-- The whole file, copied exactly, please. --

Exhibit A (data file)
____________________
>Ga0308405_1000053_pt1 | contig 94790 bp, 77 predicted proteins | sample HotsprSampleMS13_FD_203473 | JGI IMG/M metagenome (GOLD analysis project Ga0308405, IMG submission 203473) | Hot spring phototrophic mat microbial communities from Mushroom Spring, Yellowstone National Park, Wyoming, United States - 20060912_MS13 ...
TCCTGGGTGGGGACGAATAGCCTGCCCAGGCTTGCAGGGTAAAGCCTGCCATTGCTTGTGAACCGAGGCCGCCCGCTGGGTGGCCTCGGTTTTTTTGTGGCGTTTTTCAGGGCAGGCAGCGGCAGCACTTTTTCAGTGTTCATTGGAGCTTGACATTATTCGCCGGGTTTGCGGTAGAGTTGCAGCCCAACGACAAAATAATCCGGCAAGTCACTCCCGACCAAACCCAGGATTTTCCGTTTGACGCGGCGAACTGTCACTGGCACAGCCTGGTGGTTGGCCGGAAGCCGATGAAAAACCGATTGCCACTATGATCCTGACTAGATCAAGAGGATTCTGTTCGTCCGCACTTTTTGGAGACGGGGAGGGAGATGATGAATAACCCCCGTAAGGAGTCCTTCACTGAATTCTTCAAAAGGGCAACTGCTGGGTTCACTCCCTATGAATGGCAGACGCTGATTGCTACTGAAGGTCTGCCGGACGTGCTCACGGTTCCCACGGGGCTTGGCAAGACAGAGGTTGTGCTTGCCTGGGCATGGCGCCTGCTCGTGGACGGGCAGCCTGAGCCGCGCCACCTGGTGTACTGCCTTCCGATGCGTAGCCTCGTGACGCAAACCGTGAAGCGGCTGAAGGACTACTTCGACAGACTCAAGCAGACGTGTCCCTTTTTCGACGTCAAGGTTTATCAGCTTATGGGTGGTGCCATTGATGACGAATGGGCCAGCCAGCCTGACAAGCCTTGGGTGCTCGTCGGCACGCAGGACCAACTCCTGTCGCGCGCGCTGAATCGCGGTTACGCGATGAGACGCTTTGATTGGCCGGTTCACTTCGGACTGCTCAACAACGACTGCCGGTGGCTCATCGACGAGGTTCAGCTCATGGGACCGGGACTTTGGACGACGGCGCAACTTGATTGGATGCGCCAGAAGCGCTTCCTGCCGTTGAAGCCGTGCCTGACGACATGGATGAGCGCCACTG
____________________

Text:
>Ga0308405_1000053_pt1 | contig 94790 bp, 77 predicted proteins | sample HotsprSampleMS13_FD_203473 | JGI IMG/M metagenome (GOLD analysis project Ga0308405, IMG submission 203473) | Hot spring phototrophic mat microbial communities from Mushroom Spring, Yellowstone National Park, Wyoming, United States - 20060912_MS13 ...
TCCTGGGTGGGGACGAATAGCCTGCCCAGGCTTGCAGGGTAAAGCCTGCCATTGCTTGTGAACCGAGGCCGCCCGCTGGGTGGCCTCGGTTTTTTTGTGGCGTTTTTCAGGGCAGGCAGCGGCAGCACTTTTTCAGTGTTCATTGGAGCTTGACATTATTCGCCGGGTTTGCGGTAGAGTTGCAGCCCAACGACAAAATAATCCGGCAAGTCACTCCCGACCAAACCCAGGATTTTCCGTTTGACGCGGCGAACTGTCACTGGCACAGCCTGGTGGTTGGCCGGAAGCCGATGAAAAACCGATTGCCACTATGATCCTGACTAGATCAAGAGGATTCTGTTCGTCCGCACTTTTTGGAGACGGGGAGGGAGATGATGAATAACCCCCGTAAGGAGTCCTTCACTGAATTCTTCAAAAGGGCAACTGCTGGGTTCACTCCCTATGAATGGCAGACGCTGATTGCTACTGAAGGTCTGCCGGACGTGCTCACGGTTCCCACGGGGCTTGGCAAGACAGAGGTTGTGCTTGCCTGGGCATGGCGCCTGCTCGTGGACGGGCAGCCTGAGCCGCGCCACCTGGTGTACTGCCTTCCGATGCGTAGCCTCGTGACGCAAACCGTGAAGCGGCTGAAGGACTACTTCGACAGACTCAAGCAGACGTGTCCCTTTTTCGACGTCAAGGTTTATCAGCTTATGGGTGGTGCCATTGATGACGAATGGGCCAGCCAGCCTGACAAGCCTTGGGTGCTCGTCGGCACGCAGGACCAACTCCTGTCGCGCGCGCTGAATCGCGGTTACGCGATGAGACGCTTTGATTGGCCGGTTCACTTCGGACTGCTCAACAACGACTGCCGGTGGCTCATCGACGAGGTTCAGCTCATGGGACCGGGACTTTGGACGACGGCGCAACTTGATTGGATGCGCCAGAAGCGCTTCCTGCCGTTGAAGCCGTGCCTGACGACATGGATGAGCGCCACTG